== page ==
The memo itself was one of the most strained and convoluted bits of writing I've seen in a long time. In fact, I'd go so far as to say that it was an insult to the reader in that it assumed that the reader was too stupid, too lazy or too disinterested to de-code the meaning of the note.
David Ogilvy said many years ago, "The customer isn't a moron. She's your wife." Putting aside the gendered aspect of Ogilvy's epigram, consider what it means. It's pretty simple. Treat your audience with respect. (For starters, don't call them a "target." Since no one wants to be one. And also, don't place them in buckets, which is both painful and ugly.)
Bob Levenson, 1929-2013, was widely considered the best copywriter in the world. According to Dave Trott--who knows a thing or two about writing--Bill Bernbach made Levenson Head of Copy at DDB because he was that great agency's greatest writer. David Abbott said Bob Levenson taught him how to write.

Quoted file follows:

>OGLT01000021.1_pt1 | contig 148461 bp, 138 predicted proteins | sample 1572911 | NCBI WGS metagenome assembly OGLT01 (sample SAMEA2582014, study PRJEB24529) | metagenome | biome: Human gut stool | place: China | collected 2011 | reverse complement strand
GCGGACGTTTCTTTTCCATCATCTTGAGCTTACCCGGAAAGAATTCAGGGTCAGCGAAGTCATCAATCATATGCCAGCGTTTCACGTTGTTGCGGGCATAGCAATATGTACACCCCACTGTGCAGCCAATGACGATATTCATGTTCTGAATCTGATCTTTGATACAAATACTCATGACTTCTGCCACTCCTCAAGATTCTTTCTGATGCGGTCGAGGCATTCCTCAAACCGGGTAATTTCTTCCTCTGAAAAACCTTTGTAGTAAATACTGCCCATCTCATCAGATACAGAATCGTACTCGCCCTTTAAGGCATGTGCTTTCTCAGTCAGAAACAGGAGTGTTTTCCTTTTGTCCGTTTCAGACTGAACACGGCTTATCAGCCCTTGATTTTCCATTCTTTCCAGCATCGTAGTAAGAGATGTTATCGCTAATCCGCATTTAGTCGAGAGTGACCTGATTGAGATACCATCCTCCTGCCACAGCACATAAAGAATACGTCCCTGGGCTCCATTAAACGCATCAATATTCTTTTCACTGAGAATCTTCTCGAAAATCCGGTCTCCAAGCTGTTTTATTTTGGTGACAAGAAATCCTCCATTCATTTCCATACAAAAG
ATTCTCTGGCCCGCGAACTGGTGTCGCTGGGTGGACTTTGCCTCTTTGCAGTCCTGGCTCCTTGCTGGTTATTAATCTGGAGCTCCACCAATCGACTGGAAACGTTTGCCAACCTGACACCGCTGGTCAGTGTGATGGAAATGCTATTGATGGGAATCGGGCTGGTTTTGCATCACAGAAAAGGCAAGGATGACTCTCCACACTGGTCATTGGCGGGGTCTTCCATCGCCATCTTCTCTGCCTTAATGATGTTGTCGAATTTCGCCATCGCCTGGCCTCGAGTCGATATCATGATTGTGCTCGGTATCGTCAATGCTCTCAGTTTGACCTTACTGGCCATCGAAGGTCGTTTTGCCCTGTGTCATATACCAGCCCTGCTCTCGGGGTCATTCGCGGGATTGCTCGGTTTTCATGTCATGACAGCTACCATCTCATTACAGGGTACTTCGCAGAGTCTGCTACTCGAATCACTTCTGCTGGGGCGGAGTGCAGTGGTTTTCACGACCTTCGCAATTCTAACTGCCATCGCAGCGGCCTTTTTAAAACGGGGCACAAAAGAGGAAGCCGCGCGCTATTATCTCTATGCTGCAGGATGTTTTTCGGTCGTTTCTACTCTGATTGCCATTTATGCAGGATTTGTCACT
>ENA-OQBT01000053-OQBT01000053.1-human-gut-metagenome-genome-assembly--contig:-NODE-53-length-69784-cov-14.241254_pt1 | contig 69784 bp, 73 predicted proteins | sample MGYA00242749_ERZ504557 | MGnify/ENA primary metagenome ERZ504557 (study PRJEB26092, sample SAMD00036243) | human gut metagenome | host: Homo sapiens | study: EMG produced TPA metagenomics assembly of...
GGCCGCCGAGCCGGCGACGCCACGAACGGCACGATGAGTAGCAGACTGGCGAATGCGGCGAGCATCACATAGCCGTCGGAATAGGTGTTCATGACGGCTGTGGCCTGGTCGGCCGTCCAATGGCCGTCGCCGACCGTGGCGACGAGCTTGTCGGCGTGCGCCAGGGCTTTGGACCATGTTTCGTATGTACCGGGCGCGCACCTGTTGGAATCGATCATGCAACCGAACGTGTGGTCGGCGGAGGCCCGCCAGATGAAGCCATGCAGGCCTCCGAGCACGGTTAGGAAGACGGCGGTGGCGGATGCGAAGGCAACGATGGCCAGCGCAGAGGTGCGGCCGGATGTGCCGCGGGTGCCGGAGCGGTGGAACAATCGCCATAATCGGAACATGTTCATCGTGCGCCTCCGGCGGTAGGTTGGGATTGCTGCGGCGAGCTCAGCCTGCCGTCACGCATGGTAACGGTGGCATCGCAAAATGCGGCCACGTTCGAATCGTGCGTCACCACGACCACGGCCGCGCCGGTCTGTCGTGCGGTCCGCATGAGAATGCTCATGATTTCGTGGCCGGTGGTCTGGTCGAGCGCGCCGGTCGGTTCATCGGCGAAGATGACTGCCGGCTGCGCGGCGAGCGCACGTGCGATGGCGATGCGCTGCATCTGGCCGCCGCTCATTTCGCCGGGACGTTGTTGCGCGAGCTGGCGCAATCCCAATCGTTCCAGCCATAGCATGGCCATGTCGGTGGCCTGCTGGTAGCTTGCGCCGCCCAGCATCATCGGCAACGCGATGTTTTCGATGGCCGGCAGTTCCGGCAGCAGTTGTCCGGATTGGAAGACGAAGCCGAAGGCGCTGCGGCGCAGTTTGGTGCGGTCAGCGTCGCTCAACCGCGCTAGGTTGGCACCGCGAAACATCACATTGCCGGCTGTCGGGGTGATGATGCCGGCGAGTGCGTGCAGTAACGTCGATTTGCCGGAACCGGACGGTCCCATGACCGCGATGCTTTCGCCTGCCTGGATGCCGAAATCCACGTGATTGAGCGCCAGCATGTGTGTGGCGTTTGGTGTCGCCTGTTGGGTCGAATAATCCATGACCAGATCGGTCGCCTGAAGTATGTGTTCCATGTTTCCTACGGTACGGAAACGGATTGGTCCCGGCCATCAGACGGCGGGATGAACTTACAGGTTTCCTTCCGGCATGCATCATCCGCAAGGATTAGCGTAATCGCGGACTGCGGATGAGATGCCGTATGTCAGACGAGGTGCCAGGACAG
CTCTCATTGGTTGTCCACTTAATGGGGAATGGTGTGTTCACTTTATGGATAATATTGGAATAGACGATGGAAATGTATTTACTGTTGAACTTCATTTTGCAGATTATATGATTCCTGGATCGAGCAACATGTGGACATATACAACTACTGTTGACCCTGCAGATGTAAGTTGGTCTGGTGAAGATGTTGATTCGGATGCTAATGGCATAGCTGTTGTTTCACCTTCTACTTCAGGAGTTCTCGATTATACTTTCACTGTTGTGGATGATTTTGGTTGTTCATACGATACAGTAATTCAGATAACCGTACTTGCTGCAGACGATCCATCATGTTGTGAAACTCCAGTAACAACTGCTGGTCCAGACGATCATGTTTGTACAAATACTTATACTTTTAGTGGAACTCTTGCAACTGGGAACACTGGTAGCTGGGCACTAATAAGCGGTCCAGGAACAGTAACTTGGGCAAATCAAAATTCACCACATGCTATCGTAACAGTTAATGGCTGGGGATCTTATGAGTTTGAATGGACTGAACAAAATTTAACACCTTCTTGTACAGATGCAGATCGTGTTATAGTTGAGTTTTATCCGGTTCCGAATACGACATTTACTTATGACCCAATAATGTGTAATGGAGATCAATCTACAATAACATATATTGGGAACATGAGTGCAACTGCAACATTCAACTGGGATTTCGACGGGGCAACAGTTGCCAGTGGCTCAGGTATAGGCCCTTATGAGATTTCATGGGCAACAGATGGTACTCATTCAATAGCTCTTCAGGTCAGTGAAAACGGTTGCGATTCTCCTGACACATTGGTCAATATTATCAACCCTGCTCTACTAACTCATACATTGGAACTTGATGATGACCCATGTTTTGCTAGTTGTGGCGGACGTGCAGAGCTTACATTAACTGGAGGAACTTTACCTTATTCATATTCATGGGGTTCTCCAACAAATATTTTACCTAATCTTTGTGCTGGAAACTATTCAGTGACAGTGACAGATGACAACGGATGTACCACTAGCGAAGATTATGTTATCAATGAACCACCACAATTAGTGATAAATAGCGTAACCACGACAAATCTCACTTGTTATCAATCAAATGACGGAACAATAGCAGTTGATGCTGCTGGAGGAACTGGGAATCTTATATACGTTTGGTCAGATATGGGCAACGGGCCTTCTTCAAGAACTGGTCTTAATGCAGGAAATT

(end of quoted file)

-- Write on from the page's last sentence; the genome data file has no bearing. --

Dominick Inseng, who wrote a great book on DDB and Volkswagen called "Ugly is Only Skin Deep," reported on Levenson's style this way:
"When he was asked how he wrote copy for all those Volkswagen ads, Levenson said, 'I always started by writing Dear Charlie, like writing to a friend. And then I would say what I had to say, and at the end I would cross out Dear Charlie, and I was all right.'"
If more people, including the CEO at JWT who wrote the memo I deconstructed yesterday, remembered that we are humans talking to other humans--one on one--we would improve the quality, and I'd bet, the effectiveness of our communications.